You were trying. You were mothering. You were leading your children, in those whispers you knew we could all hear, to God.

I saw the way you spent the whole hour coaching, teaching, comforting, refereeing, nursing, taking all three children to the potty for the sake of the one who really had to go, and never getting a solid minute alone with God. Instead, you were teaching your children to find Him.

And they’ll learn, from the way you’re planting these patient little seeds of faith in their hearts now, that God loves them…and that the Mass is the best place to go to draw closer to Him. They’ll be able to feel His deep love for them, largely because He helped you to show them your love, in His house…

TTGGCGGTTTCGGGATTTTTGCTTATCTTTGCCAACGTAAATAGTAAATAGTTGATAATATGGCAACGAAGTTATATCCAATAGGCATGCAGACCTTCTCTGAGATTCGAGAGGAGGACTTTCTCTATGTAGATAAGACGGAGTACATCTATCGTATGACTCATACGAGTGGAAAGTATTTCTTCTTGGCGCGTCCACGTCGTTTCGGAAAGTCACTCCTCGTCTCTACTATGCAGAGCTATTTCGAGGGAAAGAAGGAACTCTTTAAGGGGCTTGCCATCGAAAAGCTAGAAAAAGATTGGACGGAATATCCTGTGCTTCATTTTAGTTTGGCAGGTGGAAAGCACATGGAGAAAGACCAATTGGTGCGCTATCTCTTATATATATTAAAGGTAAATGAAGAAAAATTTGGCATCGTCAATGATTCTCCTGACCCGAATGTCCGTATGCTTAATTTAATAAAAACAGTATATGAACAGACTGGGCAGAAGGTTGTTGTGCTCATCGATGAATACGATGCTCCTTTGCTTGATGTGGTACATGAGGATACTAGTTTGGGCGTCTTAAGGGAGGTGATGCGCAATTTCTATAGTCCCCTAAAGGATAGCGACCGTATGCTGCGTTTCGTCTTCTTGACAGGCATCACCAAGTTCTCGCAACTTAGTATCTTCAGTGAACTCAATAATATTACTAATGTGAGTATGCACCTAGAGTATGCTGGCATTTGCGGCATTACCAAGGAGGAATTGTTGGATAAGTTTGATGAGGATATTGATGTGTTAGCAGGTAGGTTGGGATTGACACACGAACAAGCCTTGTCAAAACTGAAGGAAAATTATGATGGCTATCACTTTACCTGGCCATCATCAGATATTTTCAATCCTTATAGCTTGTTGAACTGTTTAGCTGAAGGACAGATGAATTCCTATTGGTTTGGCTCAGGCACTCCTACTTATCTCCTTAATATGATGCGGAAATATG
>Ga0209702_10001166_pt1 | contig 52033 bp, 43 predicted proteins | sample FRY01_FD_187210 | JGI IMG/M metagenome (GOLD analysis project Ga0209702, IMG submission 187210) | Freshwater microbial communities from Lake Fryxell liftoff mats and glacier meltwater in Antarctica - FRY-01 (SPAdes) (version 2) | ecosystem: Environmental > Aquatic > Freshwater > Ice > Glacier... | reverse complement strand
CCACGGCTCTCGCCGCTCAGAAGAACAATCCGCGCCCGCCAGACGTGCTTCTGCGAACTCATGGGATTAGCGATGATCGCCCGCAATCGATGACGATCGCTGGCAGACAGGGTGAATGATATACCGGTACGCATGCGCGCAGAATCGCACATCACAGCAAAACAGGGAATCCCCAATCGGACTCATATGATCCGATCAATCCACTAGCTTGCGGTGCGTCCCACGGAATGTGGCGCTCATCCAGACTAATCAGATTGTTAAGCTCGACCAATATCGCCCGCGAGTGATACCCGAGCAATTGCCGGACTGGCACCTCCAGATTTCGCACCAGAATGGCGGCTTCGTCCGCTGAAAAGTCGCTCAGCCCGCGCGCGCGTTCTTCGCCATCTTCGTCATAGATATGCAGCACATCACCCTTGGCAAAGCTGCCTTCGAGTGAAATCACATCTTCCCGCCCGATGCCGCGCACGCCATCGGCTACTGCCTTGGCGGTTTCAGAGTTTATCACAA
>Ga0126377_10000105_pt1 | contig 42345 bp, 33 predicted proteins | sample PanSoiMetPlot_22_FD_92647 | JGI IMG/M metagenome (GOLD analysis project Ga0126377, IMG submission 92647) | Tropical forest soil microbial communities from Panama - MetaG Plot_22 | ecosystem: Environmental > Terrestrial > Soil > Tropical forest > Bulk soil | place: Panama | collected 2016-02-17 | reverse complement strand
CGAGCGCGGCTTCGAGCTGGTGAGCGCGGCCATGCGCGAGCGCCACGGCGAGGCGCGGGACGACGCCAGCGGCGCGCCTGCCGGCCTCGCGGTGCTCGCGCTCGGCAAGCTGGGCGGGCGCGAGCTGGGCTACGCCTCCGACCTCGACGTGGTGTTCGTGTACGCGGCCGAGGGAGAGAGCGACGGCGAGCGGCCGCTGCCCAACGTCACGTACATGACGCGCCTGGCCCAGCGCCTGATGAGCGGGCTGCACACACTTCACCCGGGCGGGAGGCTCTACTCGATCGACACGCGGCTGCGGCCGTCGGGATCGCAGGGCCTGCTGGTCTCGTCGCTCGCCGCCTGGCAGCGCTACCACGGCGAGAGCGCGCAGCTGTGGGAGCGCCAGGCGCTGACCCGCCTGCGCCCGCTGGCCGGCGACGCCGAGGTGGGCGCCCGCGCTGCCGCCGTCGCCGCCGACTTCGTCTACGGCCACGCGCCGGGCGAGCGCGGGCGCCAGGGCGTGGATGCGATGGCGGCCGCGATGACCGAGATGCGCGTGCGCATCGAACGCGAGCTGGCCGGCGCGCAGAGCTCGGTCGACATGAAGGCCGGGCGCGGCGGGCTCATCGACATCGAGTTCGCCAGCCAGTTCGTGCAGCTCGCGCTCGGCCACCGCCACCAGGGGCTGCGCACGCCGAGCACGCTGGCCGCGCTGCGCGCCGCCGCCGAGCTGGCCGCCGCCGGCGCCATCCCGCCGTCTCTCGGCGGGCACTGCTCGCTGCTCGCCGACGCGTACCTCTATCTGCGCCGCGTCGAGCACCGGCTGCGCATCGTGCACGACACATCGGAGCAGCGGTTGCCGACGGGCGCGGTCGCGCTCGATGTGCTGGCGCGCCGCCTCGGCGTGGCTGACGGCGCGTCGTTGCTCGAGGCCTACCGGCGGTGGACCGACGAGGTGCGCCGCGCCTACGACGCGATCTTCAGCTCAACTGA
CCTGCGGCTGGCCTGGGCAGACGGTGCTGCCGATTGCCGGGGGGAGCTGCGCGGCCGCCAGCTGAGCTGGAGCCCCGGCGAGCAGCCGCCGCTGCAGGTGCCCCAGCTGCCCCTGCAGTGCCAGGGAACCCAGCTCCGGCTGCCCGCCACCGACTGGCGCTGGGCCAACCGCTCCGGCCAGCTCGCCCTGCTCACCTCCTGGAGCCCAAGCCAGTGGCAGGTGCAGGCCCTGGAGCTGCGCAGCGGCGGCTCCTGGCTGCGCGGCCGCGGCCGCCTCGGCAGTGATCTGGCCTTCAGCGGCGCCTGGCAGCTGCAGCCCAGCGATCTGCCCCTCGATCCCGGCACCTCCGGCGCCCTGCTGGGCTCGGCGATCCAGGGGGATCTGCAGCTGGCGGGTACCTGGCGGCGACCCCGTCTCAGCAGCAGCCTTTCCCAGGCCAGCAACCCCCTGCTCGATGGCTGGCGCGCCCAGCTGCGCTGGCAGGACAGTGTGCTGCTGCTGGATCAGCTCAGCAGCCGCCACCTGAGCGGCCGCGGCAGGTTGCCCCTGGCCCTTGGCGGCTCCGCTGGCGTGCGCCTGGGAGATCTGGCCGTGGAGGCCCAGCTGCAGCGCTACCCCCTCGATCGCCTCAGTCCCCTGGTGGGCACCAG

…while you were picking up all the things and putting them back into the “Big Bag o’ Stuff to Do”…again.
…while you were taking all three to the potty for the sake of the one who really had to go…
…while you were shushing and nurturing and refereeing in whispers…
….while you were doing your best, amidst the struggles of an imperfect situation, to lead three little souls to God.

The Beauty of the Faith

God. He’s amazing! He’s majestic; He’s perfect; He’s mysterious; He’s above us. He tells us so in Isaiah 55, where it’s written, “As high as the heavens are above the earth, so high are my ways above your ways and my thoughts above your thoughts.” We can study. We can pray. We can try to be kind and good and love our neighbor. But no matter how hard we work, no matter how hard we try, He will always be a mystery we can never really quite grasp.

That’s one of the things I love about Him, and it’s one of the reasons I love my Faith.